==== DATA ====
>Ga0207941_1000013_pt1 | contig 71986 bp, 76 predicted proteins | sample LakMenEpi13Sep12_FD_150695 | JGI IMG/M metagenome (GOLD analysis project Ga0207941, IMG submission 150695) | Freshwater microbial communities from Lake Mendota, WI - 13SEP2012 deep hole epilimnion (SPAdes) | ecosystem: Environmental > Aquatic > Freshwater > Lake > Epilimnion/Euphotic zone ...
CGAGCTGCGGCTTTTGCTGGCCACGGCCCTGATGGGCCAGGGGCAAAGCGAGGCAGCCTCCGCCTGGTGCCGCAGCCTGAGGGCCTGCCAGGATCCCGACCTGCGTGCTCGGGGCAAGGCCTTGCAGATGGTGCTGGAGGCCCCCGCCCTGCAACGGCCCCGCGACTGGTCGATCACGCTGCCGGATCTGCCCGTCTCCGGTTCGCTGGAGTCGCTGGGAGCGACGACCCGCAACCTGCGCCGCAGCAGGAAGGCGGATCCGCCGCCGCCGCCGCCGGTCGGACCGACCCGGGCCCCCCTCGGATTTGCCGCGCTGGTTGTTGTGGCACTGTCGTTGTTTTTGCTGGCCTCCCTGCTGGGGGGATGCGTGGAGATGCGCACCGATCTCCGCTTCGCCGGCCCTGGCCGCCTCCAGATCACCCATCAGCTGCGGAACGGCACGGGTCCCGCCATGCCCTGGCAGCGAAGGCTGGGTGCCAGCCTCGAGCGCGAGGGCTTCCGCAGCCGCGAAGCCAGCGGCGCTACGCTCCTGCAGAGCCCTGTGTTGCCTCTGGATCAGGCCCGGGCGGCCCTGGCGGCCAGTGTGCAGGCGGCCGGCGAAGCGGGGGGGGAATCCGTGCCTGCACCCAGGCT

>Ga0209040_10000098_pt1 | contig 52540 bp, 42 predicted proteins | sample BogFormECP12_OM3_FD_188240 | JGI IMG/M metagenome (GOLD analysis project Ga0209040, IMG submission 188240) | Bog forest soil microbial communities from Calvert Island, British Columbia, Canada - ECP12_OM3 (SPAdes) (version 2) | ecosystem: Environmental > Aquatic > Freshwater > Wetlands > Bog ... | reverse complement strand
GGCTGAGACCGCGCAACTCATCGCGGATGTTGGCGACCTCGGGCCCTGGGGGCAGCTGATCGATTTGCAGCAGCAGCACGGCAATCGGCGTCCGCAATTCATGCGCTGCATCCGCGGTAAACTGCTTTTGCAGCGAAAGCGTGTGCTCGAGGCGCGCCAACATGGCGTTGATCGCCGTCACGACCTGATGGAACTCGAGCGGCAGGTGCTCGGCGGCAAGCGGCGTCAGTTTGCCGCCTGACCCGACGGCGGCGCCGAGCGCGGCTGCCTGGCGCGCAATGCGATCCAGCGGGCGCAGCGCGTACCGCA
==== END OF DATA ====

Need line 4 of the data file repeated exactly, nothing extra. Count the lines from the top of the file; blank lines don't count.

GGCTGAGACCGCGCAACTCATCGCGGATGTTGGCGACCTCGGGCCCTGGGGGCAGCTGATCGATTTGCAGCAGCAGCACGGCAATCGGCGTCCGCAATTCATGCGCTGCATCCGCGGTAAACTGCTTTTGCAGCGAAAGCGTGTGCTCGAGGCGCGCCAACATGGCGTTGATCGCCGTCACGACCTGATGGAACTCGAGCGGCAGGTGCTCGGCGGCAAGCGGCGTCAGTTTGCCGCCTGACCCGACGGCGGCGCCGAGCGCGGCTGCCTGGCGCGCAATGCGATCCAGCGGGCGCAGCGCGTACCGCA